Mason Greenwood is being hung out to dry. Manchester United’s silence contrasts the English media’s hounding of a 19-year-old who needs support more than ever.

It has taken one moment of irresponsibility and stupidity in Iceland – when Greenwood and Man City’s Phil Foden invited girls back to the England team hotel during a pandemic – for the pseudo-football media to hone in on the United forward.

For the main part, these aren’t your standard football journalists. As with Raheem Sterling in the past, the attack articles about what footballers buy or where they’ve been spotted come from celebrity writers who would do the same to actors and singers.

In some cases, though, these are high-profile football journalists who should know better. Their colleagues, the vast majority of whom are good people who do care about these things, have to call out bad practice when they see it. This latest article from The Mirror was one such instance of irresponsible journalism.

“Football has a duty to improve its care of young men”

Football has a duty to improve its care of young men and women. A 2020 survey by the Professional Footballers’ Association (PFA) claimed that 22% of current or former footballers they spoke to felt depressed or have considered self-harm. Almost 68% told the PFA that they needed support in terms of well-being, education or future career advice.

Footballers are very well remunerated for what they do. Greenwood is. Big wages don’t suddenly remove all external problems, though. Performances on the pitch and in training are completely interlinked with general life.

Jesse Lingard last year explained that difficulties at home around caring for his family were having an impact on him as a person and a footballer. This is the reality for many rich men in the game. The money can give them the opportunity to ease the struggles of normal life, but not always. Mental health problems cannot be fixed just with money.

This is not to suggest that Mason Greenwood is having mental health struggles. No one should suggest that without genuine knowledge of the situation.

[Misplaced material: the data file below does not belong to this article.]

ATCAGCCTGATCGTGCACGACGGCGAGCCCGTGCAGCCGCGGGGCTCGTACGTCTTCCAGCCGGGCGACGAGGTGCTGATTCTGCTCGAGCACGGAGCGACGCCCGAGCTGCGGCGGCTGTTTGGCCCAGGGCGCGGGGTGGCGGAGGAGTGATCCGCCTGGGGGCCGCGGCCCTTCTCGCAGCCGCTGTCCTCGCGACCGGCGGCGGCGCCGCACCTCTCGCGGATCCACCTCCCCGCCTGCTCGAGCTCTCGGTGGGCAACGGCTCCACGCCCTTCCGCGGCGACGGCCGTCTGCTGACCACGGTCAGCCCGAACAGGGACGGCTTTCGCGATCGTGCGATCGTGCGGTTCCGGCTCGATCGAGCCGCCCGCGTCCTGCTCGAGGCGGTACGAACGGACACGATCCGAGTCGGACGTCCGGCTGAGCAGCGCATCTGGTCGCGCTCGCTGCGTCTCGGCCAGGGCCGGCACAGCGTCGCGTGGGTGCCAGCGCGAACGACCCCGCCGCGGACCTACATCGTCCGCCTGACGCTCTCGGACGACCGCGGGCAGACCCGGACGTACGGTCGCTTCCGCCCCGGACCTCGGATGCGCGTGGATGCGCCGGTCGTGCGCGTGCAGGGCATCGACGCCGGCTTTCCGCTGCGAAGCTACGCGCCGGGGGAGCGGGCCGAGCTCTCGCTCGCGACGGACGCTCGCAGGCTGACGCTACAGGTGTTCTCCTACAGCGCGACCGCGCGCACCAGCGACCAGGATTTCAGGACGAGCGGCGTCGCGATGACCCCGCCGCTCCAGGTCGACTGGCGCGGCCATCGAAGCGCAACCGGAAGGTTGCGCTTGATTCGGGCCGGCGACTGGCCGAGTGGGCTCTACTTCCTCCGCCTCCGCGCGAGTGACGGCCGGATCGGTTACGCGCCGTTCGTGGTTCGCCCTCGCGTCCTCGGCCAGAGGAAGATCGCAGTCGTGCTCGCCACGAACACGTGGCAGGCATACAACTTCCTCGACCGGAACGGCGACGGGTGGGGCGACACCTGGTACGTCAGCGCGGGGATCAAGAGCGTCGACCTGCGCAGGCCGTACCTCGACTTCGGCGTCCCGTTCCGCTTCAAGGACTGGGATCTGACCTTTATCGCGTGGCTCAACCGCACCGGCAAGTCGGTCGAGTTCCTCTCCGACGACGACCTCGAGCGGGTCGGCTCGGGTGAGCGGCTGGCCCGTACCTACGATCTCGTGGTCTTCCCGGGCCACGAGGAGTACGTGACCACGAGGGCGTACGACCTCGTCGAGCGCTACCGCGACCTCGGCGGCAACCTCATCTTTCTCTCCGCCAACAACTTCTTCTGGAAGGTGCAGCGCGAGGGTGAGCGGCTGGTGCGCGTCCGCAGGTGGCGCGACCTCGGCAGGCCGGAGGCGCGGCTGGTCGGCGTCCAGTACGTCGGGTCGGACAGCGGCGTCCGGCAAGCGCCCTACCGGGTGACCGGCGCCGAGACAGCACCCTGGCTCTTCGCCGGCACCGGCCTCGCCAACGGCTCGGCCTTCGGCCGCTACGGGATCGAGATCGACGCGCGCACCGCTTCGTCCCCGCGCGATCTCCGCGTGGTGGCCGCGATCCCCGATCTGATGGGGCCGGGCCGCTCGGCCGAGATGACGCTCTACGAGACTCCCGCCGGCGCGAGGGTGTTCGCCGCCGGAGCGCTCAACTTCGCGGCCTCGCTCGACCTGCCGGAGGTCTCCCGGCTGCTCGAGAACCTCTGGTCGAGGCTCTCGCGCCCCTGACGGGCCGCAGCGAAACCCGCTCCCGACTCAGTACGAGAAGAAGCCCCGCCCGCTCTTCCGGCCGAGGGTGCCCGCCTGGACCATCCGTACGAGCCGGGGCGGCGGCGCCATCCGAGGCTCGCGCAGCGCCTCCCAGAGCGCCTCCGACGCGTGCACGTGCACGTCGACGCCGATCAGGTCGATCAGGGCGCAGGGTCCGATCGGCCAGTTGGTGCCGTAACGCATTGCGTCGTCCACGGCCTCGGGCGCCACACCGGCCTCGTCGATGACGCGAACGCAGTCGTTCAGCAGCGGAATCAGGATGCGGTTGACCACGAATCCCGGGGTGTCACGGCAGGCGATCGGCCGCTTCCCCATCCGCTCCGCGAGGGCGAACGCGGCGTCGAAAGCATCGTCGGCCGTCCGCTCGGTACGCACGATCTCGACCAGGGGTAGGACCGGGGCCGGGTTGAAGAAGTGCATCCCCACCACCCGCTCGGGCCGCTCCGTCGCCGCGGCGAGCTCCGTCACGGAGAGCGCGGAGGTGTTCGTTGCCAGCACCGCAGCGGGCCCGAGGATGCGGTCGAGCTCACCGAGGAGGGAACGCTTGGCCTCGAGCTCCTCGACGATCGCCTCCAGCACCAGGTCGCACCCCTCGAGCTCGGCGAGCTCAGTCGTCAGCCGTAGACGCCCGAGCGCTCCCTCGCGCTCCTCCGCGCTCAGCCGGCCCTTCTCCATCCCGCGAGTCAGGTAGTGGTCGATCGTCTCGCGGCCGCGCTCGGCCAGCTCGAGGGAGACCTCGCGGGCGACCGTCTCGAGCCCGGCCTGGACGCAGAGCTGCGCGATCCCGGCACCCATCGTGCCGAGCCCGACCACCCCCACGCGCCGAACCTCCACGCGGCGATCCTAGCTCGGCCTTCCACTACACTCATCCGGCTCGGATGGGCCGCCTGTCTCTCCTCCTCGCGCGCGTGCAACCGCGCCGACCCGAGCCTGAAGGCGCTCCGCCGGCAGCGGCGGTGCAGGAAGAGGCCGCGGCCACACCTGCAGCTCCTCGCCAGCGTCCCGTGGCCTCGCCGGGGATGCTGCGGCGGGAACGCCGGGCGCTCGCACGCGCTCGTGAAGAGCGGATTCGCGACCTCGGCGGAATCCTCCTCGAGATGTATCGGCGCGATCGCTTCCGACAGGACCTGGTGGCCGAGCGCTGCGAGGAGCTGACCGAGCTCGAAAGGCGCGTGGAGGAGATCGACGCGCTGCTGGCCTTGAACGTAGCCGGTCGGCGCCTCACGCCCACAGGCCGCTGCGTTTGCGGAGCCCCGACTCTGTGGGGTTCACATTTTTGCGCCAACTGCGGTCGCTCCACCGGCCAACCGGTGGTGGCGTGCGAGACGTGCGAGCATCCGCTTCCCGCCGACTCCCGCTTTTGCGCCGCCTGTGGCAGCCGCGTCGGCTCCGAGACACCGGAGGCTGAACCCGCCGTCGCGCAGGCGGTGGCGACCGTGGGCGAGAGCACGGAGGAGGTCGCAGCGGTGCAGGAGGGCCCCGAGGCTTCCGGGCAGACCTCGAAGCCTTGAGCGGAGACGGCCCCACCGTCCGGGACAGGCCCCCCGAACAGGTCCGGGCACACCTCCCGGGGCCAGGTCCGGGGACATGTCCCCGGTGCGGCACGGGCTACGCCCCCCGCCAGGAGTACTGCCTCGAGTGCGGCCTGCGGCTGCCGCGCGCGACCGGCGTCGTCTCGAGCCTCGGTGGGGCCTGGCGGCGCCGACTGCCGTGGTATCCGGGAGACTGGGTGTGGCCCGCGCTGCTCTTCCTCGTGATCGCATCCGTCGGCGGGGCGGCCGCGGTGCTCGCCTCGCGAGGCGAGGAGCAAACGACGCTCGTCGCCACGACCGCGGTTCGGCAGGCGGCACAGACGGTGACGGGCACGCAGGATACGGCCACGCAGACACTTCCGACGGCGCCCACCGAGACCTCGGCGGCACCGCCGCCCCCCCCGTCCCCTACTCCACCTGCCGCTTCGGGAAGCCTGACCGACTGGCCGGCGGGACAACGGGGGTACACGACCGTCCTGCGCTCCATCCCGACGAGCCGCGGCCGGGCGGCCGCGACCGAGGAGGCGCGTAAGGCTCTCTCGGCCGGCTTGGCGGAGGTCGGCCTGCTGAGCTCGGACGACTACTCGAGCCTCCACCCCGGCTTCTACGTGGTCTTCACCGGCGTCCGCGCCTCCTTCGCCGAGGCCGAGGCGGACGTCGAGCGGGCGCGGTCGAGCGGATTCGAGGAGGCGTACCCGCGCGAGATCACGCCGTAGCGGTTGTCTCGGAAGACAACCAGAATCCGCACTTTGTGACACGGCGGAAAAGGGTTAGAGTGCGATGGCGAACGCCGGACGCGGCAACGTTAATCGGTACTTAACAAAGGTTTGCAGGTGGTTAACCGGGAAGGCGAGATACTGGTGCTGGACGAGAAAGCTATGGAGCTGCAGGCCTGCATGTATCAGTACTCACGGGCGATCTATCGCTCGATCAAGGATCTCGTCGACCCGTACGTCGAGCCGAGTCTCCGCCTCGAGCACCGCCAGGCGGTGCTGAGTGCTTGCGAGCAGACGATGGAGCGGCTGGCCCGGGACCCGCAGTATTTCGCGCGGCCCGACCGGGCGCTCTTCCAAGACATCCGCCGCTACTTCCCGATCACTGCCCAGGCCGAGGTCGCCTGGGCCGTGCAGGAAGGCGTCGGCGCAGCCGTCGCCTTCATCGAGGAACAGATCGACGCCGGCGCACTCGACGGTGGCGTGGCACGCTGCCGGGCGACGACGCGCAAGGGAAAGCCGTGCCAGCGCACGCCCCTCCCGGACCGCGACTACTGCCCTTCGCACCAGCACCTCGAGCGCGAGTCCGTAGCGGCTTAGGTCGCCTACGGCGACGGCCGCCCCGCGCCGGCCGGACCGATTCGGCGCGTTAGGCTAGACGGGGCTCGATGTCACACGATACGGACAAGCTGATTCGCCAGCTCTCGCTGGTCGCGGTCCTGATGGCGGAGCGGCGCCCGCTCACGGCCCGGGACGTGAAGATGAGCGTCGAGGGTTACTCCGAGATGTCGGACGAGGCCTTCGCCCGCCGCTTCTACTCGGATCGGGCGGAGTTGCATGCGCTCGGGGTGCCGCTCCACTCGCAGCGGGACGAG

He’s still playing well and has had an incredible start to his career at United. With 31 starts, he’s scored 19 goals and made six assists. It’s brilliant.

It is to say, though, that the media have to take some responsibility for their actions. This is a young man who recently lost a friend to suicide. Former-City player Jeremy Wisten died only at the end of October. Greenwood dedicated his most recent goal, against RB Leipzig, to his old friend.

MANCHESTER, ENGLAND - OCTOBER 28: Mason Greenwood of Manchester United celebrates after scoring his sides first goal during the UEFA Champions League Group H stage match between Manchester United and RB Leipzig at Old Trafford on October 28, 2020 in Manchester, England. Sporting stadiums around the UK remain under strict restrictions due to the Coronavirus Pandemic as Government social distancing laws prohibit fans inside venues resulting in games being played behind closed doors.
Photo by Clive Brunskill/Getty Images

Greenwood dedicated recent goal to Jeremy Wisten

Wisten’s death sparked a debate about mental health. Unfortunately that has quickly dissipated and the attack articles have once again returned.

In an environment where whatever problems Greenwood may or may not be having are being exaggerated by endless media speculation, Manchester United have to step up. Solskjaer has often been good in such situations.

But without any recent club press conferences due to the international break, the vacuum of United news has been filled by Greenwood chat.

United need to come out in support of their talent – one of the very best in the world.

And we, as football fans and consumers of football media, have to take responsibility too. Don’t share articles that don’t need sharing. Don’t assume everything you read is correct. And whether it’s Mason Greenwood or Phil Jones or Jesse Lingard, don’t hound players out on social media. Be kind.

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